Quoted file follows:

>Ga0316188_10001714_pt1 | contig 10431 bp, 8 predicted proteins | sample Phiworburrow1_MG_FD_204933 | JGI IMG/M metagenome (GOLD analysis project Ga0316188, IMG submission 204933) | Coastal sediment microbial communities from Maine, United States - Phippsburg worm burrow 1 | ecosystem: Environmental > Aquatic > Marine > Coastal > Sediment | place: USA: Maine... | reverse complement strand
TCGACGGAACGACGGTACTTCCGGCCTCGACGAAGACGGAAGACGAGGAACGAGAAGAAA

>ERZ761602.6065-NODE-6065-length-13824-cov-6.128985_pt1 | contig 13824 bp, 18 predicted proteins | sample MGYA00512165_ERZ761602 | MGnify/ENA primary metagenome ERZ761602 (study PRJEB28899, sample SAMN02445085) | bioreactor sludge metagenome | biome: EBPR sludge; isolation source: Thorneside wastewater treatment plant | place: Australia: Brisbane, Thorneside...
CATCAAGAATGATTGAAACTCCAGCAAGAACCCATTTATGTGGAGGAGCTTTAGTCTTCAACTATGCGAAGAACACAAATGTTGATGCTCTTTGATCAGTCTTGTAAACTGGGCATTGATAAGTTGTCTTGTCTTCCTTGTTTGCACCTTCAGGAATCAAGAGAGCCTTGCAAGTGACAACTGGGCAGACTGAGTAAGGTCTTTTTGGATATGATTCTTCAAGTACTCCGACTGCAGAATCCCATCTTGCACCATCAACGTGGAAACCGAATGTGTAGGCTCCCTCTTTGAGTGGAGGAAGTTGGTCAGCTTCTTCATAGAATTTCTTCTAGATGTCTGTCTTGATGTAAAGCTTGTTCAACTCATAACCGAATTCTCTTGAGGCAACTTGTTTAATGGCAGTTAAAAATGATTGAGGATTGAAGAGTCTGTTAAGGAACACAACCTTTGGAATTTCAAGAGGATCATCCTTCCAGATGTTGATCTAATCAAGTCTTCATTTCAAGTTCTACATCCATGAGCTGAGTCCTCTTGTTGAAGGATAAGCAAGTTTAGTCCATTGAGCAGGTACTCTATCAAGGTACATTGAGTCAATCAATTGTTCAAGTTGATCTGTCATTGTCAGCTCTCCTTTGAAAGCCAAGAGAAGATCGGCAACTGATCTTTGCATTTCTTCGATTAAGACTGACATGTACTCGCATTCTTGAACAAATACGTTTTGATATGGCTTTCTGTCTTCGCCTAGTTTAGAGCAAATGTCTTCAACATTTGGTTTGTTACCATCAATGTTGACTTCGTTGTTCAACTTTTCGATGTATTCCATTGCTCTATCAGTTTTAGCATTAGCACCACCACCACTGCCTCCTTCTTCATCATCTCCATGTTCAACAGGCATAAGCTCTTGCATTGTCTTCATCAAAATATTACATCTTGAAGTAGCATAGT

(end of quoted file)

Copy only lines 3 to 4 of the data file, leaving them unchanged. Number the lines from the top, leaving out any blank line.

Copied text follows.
>ERZ761602.6065-NODE-6065-length-13824-cov-6.128985_pt1 | contig 13824 bp, 18 predicted proteins | sample MGYA00512165_ERZ761602 | MGnify/ENA primary metagenome ERZ761602 (study PRJEB28899, sample SAMN02445085) | bioreactor sludge metagenome | biome: EBPR sludge; isolation source: Thorneside wastewater treatment plant | place: Australia: Brisbane, Thorneside...
CATCAAGAATGATTGAAACTCCAGCAAGAACCCATTTATGTGGAGGAGCTTTAGTCTTCAACTATGCGAAGAACACAAATGTTGATGCTCTTTGATCAGTCTTGTAAACTGGGCATTGATAAGTTGTCTTGTCTTCCTTGTTTGCACCTTCAGGAATCAAGAGAGCCTTGCAAGTGACAACTGGGCAGACTGAGTAAGGTCTTTTTGGATATGATTCTTCAAGTACTCCGACTGCAGAATCCCATCTTGCACCATCAACGTGGAAACCGAATGTGTAGGCTCCCTCTTTGAGTGGAGGAAGTTGGTCAGCTTCTTCATAGAATTTCTTCTAGATGTCTGTCTTGATGTAAAGCTTGTTCAACTCATAACCGAATTCTCTTGAGGCAACTTGTTTAATGGCAGTTAAAAATGATTGAGGATTGAAGAGTCTGTTAAGGAACACAACCTTTGGAATTTCAAGAGGATCATCCTTCCAGATGTTGATCTAATCAAGTCTTCATTTCAAGTTCTACATCCATGAGCTGAGTCCTCTTGTTGAAGGATAAGCAAGTTTAGTCCATTGAGCAGGTACTCTATCAAGGTACATTGAGTCAATCAATTGTTCAAGTTGATCTGTCATTGTCAGCTCTCCTTTGAAAGCCAAGAGAAGATCGGCAACTGATCTTTGCATTTCTTCGATTAAGACTGACATGTACTCGCATTCTTGAACAAATACGTTTTGATATGGCTTTCTGTCTTCGCCTAGTTTAGAGCAAATGTCTTCAACATTTGGTTTGTTACCATCAATGTTGACTTCGTTGTTCAACTTTTCGATGTATTCCATTGCTCTATCAGTTTTAGCATTAGCACCACCACCACTGCCTCCTTCTTCATCATCTCCATGTTCAACAGGCATAAGCTCTTGCATTGTCTTCATCAAAATATTACATCTTGAAGTAGCATAGT